Evans ranked 39th in Pro Football Focus rushing grade (86.3) and 10th in elusive rating (126.6) among 187 RBs with 90+ carries in 2021
Six games isn't a huge sample, but that production speaks to Evans' ceiling.
After two seasons with TCU, Evans transferred to Ole Miss. He spoke candidly about his decision, citing being “underused" as a primary factor:
"Not a knock against (TCU). I'm not saying they don't know what they were doing. But I feel like I could've done a lot more and contributed a lot more to the team."
Evans was productive when healthy as a junior, tallying career highs in carries (144), rushing yards (936), and TDs (9) in the SEC.
The big knocks against Evans’ 2022 season are that he sustained some nagging injuries and ceded work to true freshman RB Quinshon Judkins as the year wore on, eventually becoming the second option.
Judkins ended 2022 as the SEC leader in rushing yards (1,567) and as PFF's 13th-highest graded RB (min. 90 carries), a surprising breakout from a three-star recruit.
There’s a good chance we’ll have an in-depth prospect profile on him in 2025.
How someone chooses to levy this factor against Evans depends on the individual.
It's not as though Evans was bad in 2022. And as stated earlier, nagging injuries forced him out of some second-half games.
If Judkins proves to be an out-of-nowhere mega-prospect over time, that could say more about him than Evans.
It’s fair to say Evans never reached the lofty expectations he built up as a recruit.
But that recruiting profile and brief glimpses of high productivity are intriguing
What does the film say about the player?
Games watched: Baylor 2020, Auburn 2022, Georgia Tech 2022, Vanderbilt 2022, Arkansas 2022
Evans is a solid north-south runner with the speed to turn the corner.
His greatest attributes are his instinct for reading defenders at the second level and his burst to break off chunk plays with ease.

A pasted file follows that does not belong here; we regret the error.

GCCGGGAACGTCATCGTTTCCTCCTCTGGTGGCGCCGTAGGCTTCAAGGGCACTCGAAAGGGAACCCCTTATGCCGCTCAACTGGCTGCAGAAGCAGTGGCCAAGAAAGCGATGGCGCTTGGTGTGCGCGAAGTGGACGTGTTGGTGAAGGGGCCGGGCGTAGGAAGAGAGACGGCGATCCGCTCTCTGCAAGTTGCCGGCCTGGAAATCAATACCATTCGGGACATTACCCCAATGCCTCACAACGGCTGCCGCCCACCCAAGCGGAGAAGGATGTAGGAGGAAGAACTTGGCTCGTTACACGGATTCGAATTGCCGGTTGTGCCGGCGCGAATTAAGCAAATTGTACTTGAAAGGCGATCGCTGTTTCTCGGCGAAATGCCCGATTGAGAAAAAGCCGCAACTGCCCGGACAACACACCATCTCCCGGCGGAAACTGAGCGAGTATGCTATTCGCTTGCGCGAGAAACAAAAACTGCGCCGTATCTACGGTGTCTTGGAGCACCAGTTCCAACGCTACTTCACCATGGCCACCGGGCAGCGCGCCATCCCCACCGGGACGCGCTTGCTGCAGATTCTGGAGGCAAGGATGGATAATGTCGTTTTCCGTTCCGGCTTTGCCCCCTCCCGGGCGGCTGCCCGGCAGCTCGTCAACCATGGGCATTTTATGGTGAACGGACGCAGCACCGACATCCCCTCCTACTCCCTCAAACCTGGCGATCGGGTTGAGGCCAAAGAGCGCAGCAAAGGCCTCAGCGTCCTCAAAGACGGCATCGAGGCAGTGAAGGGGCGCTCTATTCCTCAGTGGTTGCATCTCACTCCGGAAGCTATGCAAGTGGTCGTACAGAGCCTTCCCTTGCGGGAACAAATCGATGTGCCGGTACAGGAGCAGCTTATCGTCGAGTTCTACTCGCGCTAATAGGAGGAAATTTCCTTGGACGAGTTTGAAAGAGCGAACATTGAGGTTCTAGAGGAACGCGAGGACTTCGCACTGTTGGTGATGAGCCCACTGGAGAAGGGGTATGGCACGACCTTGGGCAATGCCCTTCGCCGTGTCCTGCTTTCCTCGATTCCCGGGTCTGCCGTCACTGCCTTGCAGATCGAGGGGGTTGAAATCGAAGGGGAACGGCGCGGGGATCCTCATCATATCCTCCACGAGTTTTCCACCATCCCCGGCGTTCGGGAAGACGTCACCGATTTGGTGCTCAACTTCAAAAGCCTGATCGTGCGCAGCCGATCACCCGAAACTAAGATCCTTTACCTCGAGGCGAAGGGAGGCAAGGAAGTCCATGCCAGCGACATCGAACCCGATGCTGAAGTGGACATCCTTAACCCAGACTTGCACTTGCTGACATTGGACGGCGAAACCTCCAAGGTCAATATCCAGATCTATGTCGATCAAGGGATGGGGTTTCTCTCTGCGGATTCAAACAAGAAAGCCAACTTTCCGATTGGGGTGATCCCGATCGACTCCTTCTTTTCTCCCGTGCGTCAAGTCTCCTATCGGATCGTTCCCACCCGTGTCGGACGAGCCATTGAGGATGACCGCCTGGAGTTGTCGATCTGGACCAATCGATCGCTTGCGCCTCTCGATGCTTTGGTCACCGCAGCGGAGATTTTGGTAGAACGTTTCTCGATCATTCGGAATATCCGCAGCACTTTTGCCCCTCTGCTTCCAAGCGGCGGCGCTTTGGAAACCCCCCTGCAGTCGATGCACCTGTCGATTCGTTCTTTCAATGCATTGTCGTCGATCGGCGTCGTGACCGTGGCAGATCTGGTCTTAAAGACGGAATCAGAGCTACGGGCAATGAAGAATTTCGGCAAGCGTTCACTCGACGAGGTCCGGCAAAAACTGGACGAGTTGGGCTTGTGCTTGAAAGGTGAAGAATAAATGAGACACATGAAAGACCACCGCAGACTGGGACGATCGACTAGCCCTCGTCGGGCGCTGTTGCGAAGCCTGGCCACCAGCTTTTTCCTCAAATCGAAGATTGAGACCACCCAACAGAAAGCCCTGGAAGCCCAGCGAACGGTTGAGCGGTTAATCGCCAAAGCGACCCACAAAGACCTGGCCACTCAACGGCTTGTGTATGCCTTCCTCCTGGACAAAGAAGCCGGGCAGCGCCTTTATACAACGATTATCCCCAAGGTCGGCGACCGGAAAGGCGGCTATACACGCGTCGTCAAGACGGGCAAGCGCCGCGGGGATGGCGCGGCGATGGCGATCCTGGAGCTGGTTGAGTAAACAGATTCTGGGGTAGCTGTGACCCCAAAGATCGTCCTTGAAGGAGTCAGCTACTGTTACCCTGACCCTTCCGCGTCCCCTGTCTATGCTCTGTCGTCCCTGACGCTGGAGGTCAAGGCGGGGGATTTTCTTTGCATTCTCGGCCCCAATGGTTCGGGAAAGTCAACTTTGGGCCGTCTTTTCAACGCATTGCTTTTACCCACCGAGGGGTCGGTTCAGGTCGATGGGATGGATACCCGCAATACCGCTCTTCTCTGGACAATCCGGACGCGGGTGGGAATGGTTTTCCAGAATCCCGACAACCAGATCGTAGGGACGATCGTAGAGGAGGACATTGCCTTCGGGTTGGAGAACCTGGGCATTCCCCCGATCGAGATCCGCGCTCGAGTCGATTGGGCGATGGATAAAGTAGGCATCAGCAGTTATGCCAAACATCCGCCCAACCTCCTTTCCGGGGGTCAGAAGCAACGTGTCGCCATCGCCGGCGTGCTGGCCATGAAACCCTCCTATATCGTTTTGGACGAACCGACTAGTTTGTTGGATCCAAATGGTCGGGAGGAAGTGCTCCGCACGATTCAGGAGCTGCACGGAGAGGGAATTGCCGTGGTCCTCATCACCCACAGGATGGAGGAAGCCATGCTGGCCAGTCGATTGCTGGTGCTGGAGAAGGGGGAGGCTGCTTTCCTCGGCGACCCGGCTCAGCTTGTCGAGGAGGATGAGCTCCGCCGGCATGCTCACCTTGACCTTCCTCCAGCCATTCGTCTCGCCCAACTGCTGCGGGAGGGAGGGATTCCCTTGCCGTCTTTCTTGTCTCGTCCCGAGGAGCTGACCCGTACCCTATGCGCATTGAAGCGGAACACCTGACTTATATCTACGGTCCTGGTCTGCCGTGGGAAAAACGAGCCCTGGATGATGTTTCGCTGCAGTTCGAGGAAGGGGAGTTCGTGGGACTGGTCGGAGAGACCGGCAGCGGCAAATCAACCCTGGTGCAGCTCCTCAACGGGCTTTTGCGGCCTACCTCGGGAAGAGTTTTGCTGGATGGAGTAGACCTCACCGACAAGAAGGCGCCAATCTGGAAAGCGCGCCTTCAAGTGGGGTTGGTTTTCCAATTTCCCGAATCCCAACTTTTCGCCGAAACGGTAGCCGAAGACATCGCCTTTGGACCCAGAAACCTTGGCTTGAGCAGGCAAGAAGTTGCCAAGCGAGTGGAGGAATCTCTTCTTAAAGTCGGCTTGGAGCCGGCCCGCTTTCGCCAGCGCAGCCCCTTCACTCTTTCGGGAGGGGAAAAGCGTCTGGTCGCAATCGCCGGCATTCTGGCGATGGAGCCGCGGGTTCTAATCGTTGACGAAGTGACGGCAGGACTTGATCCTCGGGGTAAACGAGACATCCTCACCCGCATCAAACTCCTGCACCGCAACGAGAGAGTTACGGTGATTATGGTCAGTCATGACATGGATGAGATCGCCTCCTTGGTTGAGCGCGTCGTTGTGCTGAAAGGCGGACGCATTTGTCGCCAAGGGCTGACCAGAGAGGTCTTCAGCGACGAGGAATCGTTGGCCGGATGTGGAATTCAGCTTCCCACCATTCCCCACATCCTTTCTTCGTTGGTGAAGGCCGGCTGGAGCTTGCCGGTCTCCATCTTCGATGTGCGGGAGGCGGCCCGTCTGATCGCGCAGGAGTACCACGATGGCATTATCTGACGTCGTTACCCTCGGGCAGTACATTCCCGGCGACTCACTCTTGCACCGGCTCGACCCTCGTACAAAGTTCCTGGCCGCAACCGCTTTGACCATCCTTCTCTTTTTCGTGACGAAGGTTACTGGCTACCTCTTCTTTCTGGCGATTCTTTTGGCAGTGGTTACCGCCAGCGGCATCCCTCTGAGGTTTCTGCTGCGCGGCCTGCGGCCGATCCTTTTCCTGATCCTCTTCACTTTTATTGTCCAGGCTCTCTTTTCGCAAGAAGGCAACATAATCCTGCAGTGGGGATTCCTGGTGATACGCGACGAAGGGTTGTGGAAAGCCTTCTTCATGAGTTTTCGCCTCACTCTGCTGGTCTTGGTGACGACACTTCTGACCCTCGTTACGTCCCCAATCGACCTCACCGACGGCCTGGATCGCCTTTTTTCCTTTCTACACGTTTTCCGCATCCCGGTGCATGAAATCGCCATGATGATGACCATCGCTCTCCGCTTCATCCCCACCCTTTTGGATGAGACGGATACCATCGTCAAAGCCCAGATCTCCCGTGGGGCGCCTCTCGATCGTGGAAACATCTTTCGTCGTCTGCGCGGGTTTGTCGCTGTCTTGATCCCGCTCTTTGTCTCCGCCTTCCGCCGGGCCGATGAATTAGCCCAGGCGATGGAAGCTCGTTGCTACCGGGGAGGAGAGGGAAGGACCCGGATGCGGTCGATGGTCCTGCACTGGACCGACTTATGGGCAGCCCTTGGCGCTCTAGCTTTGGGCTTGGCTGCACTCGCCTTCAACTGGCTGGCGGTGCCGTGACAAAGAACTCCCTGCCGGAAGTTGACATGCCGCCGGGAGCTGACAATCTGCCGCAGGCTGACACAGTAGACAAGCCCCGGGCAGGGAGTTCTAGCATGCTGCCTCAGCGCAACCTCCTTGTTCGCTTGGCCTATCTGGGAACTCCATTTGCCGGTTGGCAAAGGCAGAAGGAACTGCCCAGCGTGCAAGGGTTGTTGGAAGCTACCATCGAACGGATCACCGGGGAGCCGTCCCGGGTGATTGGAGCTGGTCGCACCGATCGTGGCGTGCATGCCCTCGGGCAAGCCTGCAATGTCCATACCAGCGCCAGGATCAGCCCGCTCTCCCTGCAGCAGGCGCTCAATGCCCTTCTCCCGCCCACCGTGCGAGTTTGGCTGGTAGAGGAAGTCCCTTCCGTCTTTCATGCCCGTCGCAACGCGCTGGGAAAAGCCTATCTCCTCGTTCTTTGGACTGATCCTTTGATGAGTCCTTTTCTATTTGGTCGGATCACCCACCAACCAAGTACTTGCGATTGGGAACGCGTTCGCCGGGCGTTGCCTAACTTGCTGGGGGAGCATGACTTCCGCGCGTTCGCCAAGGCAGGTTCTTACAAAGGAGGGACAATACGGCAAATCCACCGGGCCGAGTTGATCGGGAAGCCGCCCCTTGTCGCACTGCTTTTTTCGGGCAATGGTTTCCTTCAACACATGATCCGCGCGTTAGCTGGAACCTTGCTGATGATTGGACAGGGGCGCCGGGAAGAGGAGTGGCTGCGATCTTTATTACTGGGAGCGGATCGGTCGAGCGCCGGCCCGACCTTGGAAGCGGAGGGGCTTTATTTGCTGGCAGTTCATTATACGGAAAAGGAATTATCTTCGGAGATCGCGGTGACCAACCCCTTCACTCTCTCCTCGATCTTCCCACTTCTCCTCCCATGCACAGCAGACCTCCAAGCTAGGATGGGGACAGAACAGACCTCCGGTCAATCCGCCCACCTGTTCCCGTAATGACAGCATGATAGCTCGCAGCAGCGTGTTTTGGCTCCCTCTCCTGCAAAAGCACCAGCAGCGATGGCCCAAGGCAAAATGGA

Though Evans is not a complete back, he’s a high-level athlete and with a variety of rushing skills.
He’s not exactly a burner, but Evans gets up to full speed quickly and identifies the proper path to position his body to fight for extra yards.
What he lacks in flashy jukes or spin moves he makes up for with good contact balance and angularly leveraging his body through initial contact.
Evans is also known to make a subtle cut and ward off defenders in open space.
Those skills don't show nearly as well at the first level. He’s not particularly inspiring to watch when confronted with heavy traffic early in his runs.
Evans will need to prove more physical than he showed in this sample of games. Otherwise, he'll find limited opportunities for yards after contact.
Moreover, his lateral movements lead him more toward the perimeter naturally anyhow, so scheme fit will be vital to his overall effectiveness in the pros.
These deficiencies suggest Evans will thrive more in a wide zone scheme that accentuates his upfield vision and downhill form toward the perimeter.
The more space he gets, the better.
Evans also struggles in the passing game, especially in pass protection.
Plenty of RBs enter the NFL needing work in that area. But combine that with just 30 college catches across three seasons, and it's tough to expect an early passing-down role for Evans.
His range of outcomes lies somewhere between a smaller Melvin Gordon III and Jerome Ford, the Browns' fifth-round pick from 2022.
A lot of his appeal as a fantasy asset will depend on what we see from Evans' pro day and how high he's selected in the NFL Draft.
The raw talent is there. It's just a matter of whether he can put it together.
I like Evans a lot, but it's easy to understand the trepidation that many evaluators feel.
The beauty of Evans is ultimately in the eye of the beholder. How lucky do you feel?
Not sure how Zach Evans stacks up? Check out where all the rookies rank in the updated dynasty rankings!